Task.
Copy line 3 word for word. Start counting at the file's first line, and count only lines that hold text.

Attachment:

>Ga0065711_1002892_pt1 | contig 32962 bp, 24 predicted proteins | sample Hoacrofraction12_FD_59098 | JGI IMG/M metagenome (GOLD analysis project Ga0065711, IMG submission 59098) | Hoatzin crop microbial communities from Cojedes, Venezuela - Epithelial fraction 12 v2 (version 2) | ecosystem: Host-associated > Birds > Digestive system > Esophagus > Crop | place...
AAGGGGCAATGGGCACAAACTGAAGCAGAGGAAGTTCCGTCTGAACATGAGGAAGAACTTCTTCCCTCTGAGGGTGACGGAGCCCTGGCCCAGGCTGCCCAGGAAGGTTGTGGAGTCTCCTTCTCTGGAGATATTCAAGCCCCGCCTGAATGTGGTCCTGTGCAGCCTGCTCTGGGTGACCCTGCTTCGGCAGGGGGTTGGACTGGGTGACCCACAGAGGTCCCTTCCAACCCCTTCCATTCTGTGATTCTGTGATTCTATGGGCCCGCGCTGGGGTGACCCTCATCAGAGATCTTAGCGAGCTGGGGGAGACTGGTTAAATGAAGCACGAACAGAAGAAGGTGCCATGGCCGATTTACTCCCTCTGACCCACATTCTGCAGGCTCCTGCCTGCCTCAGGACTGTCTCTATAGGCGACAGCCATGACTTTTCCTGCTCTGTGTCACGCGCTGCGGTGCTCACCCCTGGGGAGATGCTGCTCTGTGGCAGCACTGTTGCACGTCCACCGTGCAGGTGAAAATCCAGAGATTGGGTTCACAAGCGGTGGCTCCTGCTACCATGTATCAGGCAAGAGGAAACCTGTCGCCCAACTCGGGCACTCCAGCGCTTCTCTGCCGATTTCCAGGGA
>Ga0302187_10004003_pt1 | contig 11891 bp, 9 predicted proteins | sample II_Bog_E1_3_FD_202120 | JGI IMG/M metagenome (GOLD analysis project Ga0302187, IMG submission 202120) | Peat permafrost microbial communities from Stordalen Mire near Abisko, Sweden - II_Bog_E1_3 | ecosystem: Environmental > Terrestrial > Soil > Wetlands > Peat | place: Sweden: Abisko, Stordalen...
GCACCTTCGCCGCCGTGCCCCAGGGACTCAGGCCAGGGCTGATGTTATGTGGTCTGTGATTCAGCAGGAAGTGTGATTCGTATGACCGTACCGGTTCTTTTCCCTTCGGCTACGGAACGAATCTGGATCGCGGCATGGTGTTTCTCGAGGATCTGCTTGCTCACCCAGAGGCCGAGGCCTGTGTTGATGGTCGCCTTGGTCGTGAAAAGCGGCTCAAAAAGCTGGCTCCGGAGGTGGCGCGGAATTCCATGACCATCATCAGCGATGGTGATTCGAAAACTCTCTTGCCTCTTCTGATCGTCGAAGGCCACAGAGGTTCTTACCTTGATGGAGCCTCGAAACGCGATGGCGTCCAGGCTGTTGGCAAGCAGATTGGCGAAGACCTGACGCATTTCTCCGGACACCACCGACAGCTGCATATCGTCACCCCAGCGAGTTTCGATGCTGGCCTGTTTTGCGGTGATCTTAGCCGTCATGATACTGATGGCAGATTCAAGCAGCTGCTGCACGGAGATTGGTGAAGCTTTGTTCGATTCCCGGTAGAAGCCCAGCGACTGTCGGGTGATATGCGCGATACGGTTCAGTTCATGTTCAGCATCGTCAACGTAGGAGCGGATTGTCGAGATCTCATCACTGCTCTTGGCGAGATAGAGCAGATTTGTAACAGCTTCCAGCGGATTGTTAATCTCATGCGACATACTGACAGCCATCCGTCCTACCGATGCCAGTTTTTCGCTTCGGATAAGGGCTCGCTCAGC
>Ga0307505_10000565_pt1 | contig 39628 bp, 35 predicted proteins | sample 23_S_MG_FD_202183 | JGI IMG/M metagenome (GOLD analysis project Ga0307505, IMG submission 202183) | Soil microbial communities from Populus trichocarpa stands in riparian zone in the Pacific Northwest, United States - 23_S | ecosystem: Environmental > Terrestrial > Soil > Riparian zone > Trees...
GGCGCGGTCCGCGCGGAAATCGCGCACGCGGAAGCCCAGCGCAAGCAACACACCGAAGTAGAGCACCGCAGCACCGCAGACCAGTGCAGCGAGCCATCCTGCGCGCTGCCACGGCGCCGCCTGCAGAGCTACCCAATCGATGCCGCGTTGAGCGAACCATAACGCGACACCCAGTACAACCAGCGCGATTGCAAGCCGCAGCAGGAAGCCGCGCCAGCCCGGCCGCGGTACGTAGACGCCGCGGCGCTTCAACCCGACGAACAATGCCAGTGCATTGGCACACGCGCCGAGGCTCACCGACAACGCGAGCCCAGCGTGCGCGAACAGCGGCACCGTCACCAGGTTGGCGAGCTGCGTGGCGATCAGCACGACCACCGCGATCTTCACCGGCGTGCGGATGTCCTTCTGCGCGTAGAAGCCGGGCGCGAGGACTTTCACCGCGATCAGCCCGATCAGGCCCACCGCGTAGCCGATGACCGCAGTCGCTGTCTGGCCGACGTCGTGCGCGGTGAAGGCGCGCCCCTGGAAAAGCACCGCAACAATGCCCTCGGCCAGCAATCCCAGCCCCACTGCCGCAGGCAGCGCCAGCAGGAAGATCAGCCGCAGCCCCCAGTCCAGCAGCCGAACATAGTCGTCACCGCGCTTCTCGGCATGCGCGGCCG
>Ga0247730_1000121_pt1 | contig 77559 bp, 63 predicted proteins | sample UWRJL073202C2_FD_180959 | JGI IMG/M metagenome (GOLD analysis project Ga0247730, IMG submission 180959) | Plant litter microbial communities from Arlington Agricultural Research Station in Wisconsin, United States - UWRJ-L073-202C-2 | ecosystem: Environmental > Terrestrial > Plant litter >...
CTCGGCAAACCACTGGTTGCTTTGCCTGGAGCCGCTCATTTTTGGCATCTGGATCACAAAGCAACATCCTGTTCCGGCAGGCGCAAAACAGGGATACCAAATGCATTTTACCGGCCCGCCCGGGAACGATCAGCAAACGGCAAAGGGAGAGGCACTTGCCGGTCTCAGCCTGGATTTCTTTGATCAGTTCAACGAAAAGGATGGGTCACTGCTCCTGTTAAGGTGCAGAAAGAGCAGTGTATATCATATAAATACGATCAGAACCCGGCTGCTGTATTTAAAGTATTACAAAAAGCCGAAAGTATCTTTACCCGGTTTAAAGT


>Ga0302187_10004003_pt1 | contig 11891 bp, 9 predicted proteins | sample II_Bog_E1_3_FD_202120 | JGI IMG/M metagenome (GOLD analysis project Ga0302187, IMG submission 202120) | Peat permafrost microbial communities from Stordalen Mire near Abisko, Sweden - II_Bog_E1_3 | ecosystem: Environmental > Terrestrial > Soil > Wetlands > Peat | place: Sweden: Abisko, Stordalen...